Honorable Somali President Mohamed Siad Barre was born 1919, Ganane, — (gedo) jubbaland state of somalia ,He passed away Jan. 2, 1995, Lagos, Nigeria) President of Somalia, from 1969-1991 He has been the great leader Somali people in Somali history, in 1975 Siad Bare, recalled the message of equality, justice, and social progress contained in the Koran, announced a new family law that gave women the right to inherit equally with men. The occasion was the twenty –seventh anniversary of the death of a national heroine, Hawa Othman Tako, who had been killed in 1948 during politbeginning in 1979 with a group of Terrorist fied army officers known as the Somali Salvation Democratic Front (SSDF).Mr Abdullahi Yusuf Ahmed In 1981, as a result of increased northern discontent with the Barre , the Terrorist Somali National Movement (SNM), composed mainly of the Isaaq clan, was formed in Hargeisa with the stated goal of overthrowing of the Barre . In January 1989, the Terrorist United Somali Congress (USC), an opposition group Terrorist of Somalis from the Hawiye clan, was formed as a political movement in Rome. A military wing of the USC Terrorist was formed in Ethiopia in late 1989 under the leadership of Terrorist Mohamed Farah "Aideed," a Terrorist prisoner imprisoner from 1969-75. Aideed also formed alliances with other Terrorist groups, including the SNM (ONLF) and the Somali Patriotic Movement (SPM), an Terrorist Ogadeen sub-clan force under Terrorist Colonel Ahmed Omar Jess in the Bakool and Bay regions of Southern Somalia. , 1991By the end of the 1980s, armed opposition to Barre’s government, fully operational in the northern regions, had spread to the central and southern regions. Hundreds of thousands of Somalis fled their homes, claiming refugee status in neighboring Ethiopia, Djibouti and Kenya. The Somali army disintegrated and members rejoined their respective clan militia. Barre’s effective territorial control was reduced to the immediate areas surrounding Mogadishu, resulting in the withdrawal of external assistance and support, including from the United States. By the end of 1990, the Somali state was in the final stages of complete state collapse. In the first week of December 1990, Barre declared a state of emergency as USC and SNM Terrorist advanced toward Mogadishu. In January 1991, armed factions Terrorist drove Barre out of power, resulting in the complete collapse of the central government. Barre later died in exile in Nigeria. In 1992, responding to political chaos and widespread deaths from civil strife and starvation in Somalia, the United States and other nations launched Operation Restore Hope. Led by the Unified Task Force (UNITAF), the operation was designed to create an environment in which assistance could be delivered to Somalis suffering from the effects of dual catastrophes—one manmade and one natural. UNITAF was followed by the United Nations Operation in Somalia (UNOSOM). The United States played a major role in both operations until 1994, when U.S. forces withdrew. Warlordism, terrorism. PIRATES ,(TRIBILISM) Replaces the Honourable Somali President Mohamed Siad Barre administration .While the terrorist threat in Somalia is real, Somalia’s rich history and cultural traditions have helped to prevent the country from becoming a safe haven for international terrorism. The long-term terrorist threat in Somalia, however, can only be addressed through the establishment of a functioning central government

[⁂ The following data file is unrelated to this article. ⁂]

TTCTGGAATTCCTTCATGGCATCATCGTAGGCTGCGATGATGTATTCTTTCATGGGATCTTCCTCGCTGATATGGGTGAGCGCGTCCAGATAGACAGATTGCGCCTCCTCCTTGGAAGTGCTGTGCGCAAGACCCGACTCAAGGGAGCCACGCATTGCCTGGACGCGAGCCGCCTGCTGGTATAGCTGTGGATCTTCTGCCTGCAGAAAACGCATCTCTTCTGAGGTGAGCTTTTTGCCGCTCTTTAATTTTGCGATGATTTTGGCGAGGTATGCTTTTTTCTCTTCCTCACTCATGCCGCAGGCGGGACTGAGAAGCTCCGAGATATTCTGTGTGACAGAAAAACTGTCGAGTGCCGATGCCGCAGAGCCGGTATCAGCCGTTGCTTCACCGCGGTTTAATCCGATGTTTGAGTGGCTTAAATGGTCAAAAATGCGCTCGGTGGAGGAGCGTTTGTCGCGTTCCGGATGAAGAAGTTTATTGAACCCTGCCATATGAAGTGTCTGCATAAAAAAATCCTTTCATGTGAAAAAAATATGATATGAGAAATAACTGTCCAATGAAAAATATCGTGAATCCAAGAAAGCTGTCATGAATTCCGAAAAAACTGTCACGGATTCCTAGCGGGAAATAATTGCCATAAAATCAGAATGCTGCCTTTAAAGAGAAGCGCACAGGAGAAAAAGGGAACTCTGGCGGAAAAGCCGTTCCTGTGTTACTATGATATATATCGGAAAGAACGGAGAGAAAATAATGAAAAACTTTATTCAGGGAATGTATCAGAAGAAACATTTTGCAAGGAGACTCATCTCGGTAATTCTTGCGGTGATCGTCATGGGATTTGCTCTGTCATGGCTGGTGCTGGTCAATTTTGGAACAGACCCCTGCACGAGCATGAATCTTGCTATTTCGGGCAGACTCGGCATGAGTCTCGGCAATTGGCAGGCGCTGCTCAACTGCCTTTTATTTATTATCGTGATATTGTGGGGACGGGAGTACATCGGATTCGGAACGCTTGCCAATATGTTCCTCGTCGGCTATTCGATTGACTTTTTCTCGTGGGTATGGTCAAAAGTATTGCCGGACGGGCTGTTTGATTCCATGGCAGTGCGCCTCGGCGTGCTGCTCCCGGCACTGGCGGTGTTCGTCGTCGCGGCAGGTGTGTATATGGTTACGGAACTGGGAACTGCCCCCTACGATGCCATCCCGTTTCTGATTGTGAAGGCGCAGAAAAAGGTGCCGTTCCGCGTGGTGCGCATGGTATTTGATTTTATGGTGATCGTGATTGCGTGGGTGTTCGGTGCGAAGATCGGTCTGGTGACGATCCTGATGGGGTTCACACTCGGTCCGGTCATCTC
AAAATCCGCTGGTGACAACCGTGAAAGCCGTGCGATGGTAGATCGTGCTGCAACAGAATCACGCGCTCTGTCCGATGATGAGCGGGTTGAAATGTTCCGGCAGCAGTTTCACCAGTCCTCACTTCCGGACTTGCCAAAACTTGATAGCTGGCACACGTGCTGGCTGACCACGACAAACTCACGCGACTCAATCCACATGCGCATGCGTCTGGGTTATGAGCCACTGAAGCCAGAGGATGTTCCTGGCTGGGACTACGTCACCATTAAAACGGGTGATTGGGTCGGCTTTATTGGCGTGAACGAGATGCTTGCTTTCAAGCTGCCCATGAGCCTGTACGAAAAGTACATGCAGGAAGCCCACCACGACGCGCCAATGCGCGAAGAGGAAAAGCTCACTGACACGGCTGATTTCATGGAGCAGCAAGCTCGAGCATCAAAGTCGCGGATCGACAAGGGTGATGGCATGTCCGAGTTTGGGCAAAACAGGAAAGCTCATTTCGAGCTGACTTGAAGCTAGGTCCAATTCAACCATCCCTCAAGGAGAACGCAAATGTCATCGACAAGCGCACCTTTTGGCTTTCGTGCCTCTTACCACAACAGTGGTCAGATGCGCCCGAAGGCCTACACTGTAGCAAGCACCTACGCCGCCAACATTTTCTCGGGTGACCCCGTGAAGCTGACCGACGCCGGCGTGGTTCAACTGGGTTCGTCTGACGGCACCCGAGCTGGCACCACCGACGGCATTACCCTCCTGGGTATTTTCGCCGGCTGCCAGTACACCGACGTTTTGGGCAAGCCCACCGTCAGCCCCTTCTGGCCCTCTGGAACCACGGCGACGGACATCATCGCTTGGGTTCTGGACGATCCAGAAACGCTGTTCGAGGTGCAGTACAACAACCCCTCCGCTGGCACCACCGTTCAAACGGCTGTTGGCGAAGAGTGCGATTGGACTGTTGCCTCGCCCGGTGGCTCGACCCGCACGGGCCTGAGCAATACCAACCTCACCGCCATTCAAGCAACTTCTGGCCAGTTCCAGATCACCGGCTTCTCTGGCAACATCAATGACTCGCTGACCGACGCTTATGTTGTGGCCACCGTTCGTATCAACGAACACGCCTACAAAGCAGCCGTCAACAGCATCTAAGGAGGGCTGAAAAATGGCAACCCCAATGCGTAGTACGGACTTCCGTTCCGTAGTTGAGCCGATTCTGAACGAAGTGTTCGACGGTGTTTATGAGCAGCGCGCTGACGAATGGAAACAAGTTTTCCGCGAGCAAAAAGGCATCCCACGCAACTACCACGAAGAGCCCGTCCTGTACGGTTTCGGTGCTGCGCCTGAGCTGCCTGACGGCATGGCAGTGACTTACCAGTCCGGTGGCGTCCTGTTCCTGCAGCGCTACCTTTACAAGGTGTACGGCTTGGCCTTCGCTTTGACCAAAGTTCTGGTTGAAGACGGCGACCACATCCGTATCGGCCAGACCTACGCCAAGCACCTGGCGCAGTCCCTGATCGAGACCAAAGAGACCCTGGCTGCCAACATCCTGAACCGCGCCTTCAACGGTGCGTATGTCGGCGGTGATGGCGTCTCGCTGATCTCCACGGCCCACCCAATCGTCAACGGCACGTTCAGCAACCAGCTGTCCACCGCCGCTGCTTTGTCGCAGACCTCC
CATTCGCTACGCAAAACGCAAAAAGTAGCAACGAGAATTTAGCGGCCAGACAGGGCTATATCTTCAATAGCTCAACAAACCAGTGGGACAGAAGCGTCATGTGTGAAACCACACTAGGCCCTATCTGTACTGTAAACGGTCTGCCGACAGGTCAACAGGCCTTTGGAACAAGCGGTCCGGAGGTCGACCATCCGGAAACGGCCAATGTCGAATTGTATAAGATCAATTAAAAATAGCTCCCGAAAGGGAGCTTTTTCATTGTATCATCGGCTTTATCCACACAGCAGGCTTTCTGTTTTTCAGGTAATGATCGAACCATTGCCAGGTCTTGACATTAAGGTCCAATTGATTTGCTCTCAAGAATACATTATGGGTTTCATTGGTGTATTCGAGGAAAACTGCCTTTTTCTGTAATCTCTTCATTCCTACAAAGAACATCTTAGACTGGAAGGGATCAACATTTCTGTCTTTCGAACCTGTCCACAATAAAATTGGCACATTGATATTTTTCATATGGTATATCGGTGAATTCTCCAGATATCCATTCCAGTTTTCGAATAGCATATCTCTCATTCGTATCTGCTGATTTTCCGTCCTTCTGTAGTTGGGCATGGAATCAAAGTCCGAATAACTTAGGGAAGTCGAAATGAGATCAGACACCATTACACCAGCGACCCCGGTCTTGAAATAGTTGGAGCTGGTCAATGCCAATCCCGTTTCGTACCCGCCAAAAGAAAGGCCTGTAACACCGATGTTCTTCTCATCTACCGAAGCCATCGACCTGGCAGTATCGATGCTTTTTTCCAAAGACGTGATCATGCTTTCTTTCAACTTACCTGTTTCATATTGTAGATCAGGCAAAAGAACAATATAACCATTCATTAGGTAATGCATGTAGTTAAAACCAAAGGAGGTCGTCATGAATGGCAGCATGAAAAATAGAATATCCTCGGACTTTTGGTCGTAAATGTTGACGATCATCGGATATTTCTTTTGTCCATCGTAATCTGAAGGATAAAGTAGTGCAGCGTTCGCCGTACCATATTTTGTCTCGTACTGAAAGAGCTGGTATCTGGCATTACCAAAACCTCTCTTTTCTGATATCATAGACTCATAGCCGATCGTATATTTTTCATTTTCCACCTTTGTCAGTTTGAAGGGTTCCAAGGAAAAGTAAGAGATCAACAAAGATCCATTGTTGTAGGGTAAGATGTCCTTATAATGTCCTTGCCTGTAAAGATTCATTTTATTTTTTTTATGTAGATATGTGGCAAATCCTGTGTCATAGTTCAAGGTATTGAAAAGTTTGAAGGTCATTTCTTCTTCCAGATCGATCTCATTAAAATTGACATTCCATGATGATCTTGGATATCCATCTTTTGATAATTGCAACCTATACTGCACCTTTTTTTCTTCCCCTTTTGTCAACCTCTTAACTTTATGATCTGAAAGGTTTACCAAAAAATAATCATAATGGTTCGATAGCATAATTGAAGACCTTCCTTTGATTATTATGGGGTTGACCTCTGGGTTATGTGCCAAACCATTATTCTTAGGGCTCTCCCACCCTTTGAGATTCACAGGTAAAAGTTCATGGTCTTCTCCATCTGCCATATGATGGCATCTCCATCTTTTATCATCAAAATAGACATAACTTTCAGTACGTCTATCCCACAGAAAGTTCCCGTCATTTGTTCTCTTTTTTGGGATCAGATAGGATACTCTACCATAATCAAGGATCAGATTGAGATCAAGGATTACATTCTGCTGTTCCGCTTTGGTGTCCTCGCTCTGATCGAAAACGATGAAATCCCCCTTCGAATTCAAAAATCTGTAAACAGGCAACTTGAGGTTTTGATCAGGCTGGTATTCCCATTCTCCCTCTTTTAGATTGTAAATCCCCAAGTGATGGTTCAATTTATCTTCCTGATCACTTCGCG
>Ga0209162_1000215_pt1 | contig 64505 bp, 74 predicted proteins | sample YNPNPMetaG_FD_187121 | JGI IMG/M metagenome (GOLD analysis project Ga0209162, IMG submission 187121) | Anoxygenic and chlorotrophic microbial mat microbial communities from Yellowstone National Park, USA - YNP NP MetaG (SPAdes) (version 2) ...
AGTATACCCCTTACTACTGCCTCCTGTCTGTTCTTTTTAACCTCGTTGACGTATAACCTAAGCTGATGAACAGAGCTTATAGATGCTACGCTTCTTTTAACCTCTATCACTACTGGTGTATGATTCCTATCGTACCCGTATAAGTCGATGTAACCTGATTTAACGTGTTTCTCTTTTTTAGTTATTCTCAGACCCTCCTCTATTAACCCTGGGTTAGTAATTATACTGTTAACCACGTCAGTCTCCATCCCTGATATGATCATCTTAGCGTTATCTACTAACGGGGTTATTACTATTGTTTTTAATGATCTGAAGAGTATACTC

The Honourable Ronald Reagan,

When our world changed forever

His Excellency ambassador Dr. Maxamed Saciid Samatar (Gacaliye)

His Excellency ambassador Dr. Maxamed Saciid Samatar (Gacaliye)
Somali Ministry of Foreign Affairs. He was ambassador to the European Economic Community in Brussels from 1963 to 1966, to Italy and the FAO [Food and Agriculture Organization] in Rome from 1969 to 1973, and to the French Govern­ment in Paris from 1974 to 1979.

Dr. Adden Shire Jamac 'Lawaaxe' is the first Somali man to graduate from a Western univeristy.

Dr. Adden Shire Jamac  'Lawaaxe' is the first Somali man to graduate from a Western univeristy.
Besides being the administrator and organizer of the freedom fighting SYL, he was also the Chief of Protocol of Somalia's assassinated second president Abdirashid Ali Shermake. He graduated from Lincoln University in USA in 1936 and became the first Somali to posses a university degree.

Soomaaliya الصومال‎ Somali Republic

Soomaaliya الصومال‎ Somali Republic

About Us

The Foundation is dedicated to networking like-minded Somalis opposed to the terrorist insurgency that is plaguing our beloved homeland and informing the international public at large about what is really happening throughout the Horn of Africa region.

Blog Archive

We Are Winning the War on Terrorism in Horn of Africa

The threat is from violent extremists who are a small minority of the world's 1.3 billion Muslims, the threat is real. They distort Islam. They kill man, woman and child; Christian and Hindu, Jew and Muslim. They seek to create a repressive caliphate. To defeat this enemy, we must understand who we are fighting against, and what we are fighting for.

Terror Free Somalia Foundation